Sweat, urine or body oils – If the area is small, spot clean with a vinegar/water mix. If larger areas of the linen are marked soak the sheet in baking soda or water with a cup of vinegar or a shop-bought enzyme-based stain remover. Since urine is tricky, consider reading on post on how to clean wee off a mattress.
Special fabrics – Need specialist stain removers so if you have silk or satin sheets, use stain removers produced for those fabrics.
Prevention is better than cure – Showering before bed reduces the amount of body oil the sheets are exposed to. Limiting drinks before bedtime can help reduce the risks of children having accidents.
Certain fabrics need special care. Follow care labels if you have them, otherwise here are some guidelines for different materials.
Silk and satin – Washing clothes by hand is the preferred method for delicate fabrics such as silk and satin, especially for the first few washes. If you do use the washing machine, use a gentle or hand-wash cycle. Use cold water and a detergent recommended for delicate fabrics. Avoid the use of bleach or other harsh detergents.
Linen – Use a natural detergent and a cool wash setting in your washing machine. Linen is similar to cotton but the fibres are more delicate so it needs gentle treatment.
Bamboo – Use a cool or cold wash and a gentle detergent. Wash bamboo sheets in a dedicated wash so they don’t come into contact with zippers or buttons on other laundry which could damage the delicate fibres.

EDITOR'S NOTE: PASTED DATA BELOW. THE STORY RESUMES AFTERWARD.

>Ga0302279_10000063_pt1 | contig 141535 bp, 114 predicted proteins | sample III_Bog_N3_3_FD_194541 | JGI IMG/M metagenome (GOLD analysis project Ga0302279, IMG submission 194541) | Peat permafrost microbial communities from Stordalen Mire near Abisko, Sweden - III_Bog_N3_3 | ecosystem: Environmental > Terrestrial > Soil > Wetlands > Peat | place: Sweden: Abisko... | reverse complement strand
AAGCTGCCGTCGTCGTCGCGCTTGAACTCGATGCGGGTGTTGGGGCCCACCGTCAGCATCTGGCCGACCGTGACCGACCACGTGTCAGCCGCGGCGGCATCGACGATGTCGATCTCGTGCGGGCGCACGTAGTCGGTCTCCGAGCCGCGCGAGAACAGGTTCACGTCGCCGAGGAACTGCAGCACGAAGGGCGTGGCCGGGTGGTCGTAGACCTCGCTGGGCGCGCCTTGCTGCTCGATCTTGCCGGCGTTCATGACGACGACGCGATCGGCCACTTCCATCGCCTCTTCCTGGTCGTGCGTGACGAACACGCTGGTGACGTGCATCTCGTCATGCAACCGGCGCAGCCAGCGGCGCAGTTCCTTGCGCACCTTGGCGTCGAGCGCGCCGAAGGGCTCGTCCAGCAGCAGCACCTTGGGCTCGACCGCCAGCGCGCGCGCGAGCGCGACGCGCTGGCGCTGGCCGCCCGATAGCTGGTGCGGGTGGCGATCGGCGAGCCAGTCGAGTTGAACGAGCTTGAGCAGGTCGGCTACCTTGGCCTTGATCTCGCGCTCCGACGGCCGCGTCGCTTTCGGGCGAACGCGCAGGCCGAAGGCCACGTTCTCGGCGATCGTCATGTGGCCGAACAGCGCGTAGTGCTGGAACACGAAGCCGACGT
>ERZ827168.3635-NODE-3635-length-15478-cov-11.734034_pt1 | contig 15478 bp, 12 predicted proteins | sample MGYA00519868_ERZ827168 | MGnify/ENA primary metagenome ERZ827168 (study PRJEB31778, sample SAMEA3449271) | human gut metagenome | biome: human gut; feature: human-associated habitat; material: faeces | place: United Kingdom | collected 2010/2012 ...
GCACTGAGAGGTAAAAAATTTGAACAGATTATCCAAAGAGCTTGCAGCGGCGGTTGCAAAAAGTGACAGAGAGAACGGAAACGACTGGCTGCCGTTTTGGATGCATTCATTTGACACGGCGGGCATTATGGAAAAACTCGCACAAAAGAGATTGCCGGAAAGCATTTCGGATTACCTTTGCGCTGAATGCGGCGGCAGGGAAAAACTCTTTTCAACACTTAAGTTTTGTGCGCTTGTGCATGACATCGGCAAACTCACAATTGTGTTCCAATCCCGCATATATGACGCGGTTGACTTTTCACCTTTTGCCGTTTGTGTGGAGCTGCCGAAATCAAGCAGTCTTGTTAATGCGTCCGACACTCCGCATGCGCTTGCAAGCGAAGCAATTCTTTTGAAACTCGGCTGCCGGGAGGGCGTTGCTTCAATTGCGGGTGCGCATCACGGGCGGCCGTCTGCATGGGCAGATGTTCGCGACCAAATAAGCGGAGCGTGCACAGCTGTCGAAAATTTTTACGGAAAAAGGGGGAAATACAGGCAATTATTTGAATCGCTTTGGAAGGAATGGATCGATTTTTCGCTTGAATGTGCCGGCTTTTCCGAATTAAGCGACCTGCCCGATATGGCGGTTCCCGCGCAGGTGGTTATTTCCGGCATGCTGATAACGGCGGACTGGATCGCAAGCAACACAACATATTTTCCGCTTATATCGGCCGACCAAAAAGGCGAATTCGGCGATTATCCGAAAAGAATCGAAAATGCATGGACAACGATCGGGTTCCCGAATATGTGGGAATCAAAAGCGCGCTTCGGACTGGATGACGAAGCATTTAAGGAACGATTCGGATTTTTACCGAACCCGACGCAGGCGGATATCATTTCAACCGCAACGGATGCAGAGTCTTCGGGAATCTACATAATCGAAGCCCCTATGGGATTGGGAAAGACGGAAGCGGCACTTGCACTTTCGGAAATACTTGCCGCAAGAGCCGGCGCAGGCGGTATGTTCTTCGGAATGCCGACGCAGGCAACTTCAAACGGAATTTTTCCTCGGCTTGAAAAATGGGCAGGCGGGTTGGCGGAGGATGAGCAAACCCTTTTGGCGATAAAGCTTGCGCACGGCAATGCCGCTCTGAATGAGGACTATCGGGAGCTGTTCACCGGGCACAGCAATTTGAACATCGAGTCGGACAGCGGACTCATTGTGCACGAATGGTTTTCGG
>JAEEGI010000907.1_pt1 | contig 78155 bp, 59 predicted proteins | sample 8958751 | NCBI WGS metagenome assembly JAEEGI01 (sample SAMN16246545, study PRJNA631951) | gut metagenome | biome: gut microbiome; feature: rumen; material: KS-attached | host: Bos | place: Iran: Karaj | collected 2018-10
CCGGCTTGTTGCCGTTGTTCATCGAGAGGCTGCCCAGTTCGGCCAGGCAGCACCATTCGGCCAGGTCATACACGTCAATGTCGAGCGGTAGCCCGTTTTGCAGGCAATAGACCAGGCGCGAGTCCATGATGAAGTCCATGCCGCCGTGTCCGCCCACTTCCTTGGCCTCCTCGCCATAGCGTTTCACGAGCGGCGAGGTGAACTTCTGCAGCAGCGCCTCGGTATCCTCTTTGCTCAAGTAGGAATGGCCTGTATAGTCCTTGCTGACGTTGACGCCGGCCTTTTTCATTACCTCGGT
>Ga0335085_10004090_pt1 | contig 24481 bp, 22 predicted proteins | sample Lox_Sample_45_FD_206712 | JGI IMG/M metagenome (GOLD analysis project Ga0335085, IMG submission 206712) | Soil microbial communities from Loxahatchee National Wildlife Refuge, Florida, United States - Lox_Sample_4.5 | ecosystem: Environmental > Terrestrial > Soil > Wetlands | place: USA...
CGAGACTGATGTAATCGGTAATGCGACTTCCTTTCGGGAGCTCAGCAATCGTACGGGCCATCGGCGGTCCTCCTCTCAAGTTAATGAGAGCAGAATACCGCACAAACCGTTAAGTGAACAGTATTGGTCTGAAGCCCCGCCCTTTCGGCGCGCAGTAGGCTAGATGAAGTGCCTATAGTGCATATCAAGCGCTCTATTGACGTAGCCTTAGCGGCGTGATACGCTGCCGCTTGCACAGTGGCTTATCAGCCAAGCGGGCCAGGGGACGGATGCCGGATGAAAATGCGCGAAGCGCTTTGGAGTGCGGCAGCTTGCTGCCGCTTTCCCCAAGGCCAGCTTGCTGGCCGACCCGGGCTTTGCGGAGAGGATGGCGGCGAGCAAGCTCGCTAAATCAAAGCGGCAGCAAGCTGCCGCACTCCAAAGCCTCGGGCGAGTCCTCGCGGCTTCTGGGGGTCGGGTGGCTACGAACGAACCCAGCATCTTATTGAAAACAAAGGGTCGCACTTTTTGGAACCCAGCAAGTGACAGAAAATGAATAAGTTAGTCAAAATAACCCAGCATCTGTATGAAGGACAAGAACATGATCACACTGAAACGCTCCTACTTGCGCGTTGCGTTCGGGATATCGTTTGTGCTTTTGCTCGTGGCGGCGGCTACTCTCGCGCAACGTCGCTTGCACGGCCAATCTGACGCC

Most sheets can be dried by air or in a tumble dryer. Whichever method you use, it’s important to remove sheets from the washer as soon as the cycle is finished to avoid them getting mouldy or wrinkled. Shake the sheets out when you remove them as this also helps to get rid of creases.
Silk or satin sheets should be air-dried if possible, if you have to tumble dry them use a no heat setting. Linen and bamboo sheets should be dried on a low heat setting, cotton or mixed fabric sheets can cope with medium heat unless the care label states otherwise. Remove sheets from the dryer as soon as they’re done to reduce creasing.
Air drying sheets on the line is the best option whenever possible. Sunlight kills bacteria so drying laundry outdoors acts like a natural disinfectant. Hanging white sheets in direct sunlight helps to keep them bright too. Coloured sheets are best dried in a shady spot to prevent colour from fading. Hang sheets at the corners not in the middle to reduce wind damage.
There are a few tricks to ensure that sheets don’t get musty while being stored.